Head of government services for west and central Africa at African Risk Capacity
Disaster insurance offers a new model for economic self-sufficiency. In African countries, every $1 invested saves $4.40 in the aftermath of an emergency
Drought is a slow and predictable natural disaster. We know it will happen again, and we know much of its effects are preventable if money is invested at the right time. So why do we wait for people to die from hunger induced by droughts before we start calling for emergency relief money?
The ICRC is appealing for $400m to help those most affected by the humanitarian crises in Somalia, Yemen, South Sudan and north-east Nigeria. The funds will ensure 5 million vulnerable people receive essential aid.
Speaking at a news conference in Geneva today, ICRC director of operations, Dominik Stillhart, warned a massive scaling up of aid was needed to avert a further spiralling downwards in these countries.
The Danish Refugee Council is present in some of the worst hit areas and helps people, who are affected by the escalating ‘four famines’ in Africa and Yemen.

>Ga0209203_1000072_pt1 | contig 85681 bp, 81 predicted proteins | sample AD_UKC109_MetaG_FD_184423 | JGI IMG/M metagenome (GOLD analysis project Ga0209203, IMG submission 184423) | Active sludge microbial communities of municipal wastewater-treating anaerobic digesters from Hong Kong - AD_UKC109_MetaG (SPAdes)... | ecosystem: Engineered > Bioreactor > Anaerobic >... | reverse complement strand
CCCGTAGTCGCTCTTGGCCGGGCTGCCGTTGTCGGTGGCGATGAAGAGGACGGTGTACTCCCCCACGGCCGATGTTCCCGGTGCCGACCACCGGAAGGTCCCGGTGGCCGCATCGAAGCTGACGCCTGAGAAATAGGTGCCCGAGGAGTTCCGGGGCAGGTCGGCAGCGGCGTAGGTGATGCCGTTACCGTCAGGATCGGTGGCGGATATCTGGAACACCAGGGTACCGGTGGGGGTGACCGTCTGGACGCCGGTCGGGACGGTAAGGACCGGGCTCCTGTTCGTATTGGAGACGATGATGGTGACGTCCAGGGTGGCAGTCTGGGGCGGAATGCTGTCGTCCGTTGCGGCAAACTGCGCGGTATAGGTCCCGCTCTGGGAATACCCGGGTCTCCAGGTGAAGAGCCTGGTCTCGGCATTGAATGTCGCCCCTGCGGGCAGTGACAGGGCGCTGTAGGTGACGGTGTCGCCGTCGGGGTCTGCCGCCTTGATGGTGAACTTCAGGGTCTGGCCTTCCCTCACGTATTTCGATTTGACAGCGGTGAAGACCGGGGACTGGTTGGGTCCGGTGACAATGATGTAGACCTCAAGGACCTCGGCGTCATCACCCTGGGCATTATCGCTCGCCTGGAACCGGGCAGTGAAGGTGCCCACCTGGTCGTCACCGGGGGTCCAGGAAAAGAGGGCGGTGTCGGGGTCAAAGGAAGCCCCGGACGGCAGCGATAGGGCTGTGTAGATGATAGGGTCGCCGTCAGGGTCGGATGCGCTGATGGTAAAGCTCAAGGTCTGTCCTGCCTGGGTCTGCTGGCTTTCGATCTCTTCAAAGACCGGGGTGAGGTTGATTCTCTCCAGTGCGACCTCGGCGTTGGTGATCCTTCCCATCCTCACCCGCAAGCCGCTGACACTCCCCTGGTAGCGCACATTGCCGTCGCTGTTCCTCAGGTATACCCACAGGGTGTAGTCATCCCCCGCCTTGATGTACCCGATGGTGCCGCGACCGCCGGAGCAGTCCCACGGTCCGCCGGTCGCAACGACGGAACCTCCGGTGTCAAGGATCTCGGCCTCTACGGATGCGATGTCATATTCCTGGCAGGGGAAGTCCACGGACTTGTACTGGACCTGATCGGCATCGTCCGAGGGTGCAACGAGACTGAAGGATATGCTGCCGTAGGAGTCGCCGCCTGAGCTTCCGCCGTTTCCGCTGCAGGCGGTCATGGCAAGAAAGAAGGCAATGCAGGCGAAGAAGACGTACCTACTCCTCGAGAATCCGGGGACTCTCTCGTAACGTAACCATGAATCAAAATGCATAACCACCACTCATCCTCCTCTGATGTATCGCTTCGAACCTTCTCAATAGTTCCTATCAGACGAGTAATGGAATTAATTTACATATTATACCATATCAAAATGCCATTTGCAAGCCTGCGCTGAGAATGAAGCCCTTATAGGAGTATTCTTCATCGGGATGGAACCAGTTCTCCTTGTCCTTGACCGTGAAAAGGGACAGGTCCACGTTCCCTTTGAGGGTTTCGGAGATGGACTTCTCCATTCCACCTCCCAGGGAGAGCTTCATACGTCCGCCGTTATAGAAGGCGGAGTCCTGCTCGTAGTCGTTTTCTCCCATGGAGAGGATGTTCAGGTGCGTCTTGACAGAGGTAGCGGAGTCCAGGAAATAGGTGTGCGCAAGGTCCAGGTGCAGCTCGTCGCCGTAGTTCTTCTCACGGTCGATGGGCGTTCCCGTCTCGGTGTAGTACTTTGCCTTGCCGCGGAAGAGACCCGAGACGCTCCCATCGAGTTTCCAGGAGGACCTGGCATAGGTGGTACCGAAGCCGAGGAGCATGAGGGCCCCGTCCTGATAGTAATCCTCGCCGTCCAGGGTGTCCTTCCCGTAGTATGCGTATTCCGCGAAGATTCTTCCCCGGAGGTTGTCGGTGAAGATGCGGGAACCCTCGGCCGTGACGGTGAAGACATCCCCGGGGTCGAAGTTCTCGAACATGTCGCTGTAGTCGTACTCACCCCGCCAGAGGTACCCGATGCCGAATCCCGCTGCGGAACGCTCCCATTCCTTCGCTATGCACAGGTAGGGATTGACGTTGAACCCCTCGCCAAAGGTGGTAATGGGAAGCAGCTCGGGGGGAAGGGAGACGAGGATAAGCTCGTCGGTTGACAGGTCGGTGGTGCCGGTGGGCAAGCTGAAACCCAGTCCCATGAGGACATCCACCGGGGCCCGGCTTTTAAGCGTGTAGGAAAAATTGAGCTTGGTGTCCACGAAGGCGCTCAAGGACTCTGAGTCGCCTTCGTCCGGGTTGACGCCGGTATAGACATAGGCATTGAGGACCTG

More than 20 million people are facing famine in the crisis currently escalating several places in African and Yemen. This has caused the UN to issue its largest appeal in the organizations history. The Danish Refugee Council is present in many of the worst affected areas and is working extensively to help.
On March 14, the Government of Japan decided to extend Emergency Grant Aid of 26 million US dollars in response to the famine in the Middle East and Africa through 6 international organizations and agencies including the World Food Programme (WFP).
This assistance is also provided as a swift response to United Nations Secretary-General Antonio Guterres’s call for support. Japan will provide humanitarian assistance such as food, nutrition, health and WASH (Water and Sanitation) in Somalia, South Sudan, Nigeria, Ethiopia, Yemen, and Kenya.